"The people of Hang-chow dress gaily, and
are remarkable among the Chinese for their dandyism.
All, except the lowest
labourers and coolies, strutted about in dresses composed of silk, satin,
and crape.... 'Indeed' (said the Chinese servants) 'one can never tell a
rich man in Hang-chow, for it is just possible that all he possesses in the
world is on his back.'" (Fortune, II. 20.) "The silk manufactures of
Hang-chau are said to give employment to 60,000 persons within the city
walls, and Hu-chau, Kia-hing, and the surrounding villages, are reputed to
employ 100,000 more." (Ningpo Trade Report, January 1869, comm. by Mr. N.
B. Dennys.) The store-towers, as a precaution in case of fire, are still
common both in China and Japan.
NOTE 6. - Mr. Gardner found in this very city, in 1868, a large collection
of cottages covering several acres, which were "erected, after the taking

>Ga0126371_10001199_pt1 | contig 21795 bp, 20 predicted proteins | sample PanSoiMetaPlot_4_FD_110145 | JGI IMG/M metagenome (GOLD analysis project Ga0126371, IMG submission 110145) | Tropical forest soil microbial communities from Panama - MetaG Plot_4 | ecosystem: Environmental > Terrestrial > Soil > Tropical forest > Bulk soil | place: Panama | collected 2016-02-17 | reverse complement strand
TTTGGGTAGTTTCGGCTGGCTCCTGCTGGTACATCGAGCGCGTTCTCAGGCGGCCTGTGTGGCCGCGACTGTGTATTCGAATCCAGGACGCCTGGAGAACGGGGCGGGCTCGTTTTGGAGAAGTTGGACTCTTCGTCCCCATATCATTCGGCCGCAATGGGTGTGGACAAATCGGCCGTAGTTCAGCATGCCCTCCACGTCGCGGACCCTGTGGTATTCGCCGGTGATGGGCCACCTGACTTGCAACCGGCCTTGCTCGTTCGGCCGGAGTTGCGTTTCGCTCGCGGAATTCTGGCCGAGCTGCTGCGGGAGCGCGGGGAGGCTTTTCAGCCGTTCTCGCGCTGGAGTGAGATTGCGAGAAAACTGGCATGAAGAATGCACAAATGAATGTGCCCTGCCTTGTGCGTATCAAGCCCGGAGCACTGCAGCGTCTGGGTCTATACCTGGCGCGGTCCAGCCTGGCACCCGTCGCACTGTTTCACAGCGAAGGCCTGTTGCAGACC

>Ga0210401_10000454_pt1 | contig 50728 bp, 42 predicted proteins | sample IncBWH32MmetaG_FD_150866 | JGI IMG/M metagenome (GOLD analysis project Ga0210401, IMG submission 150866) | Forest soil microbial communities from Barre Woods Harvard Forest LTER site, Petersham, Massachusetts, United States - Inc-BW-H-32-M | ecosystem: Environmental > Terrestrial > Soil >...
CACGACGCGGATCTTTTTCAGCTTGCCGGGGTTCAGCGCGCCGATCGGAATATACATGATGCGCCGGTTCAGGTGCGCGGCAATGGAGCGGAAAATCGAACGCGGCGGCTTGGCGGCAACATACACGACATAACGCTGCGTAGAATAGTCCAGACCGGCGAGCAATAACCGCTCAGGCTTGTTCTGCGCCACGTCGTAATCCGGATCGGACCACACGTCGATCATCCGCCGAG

of the city from the rebels, by a Chinese charitable society for the
refuge of the blind, sick, and infirm." This asylum sheltered 200 blind
men with their families, amounting to 800 souls; basket-making and such
work was provided for them; there were also 1200 other inmates, aged and
infirm; and doctors were maintained to look after them. "None are allowed
to be absolutely idle, but all help towards their own sustenance." (Proc.
R.G.Soc. XIII. 176-177.) Mr. Moule, whilst abating somewhat from the
colouring of this description, admits the establishment to be a
considerable charitable effort.
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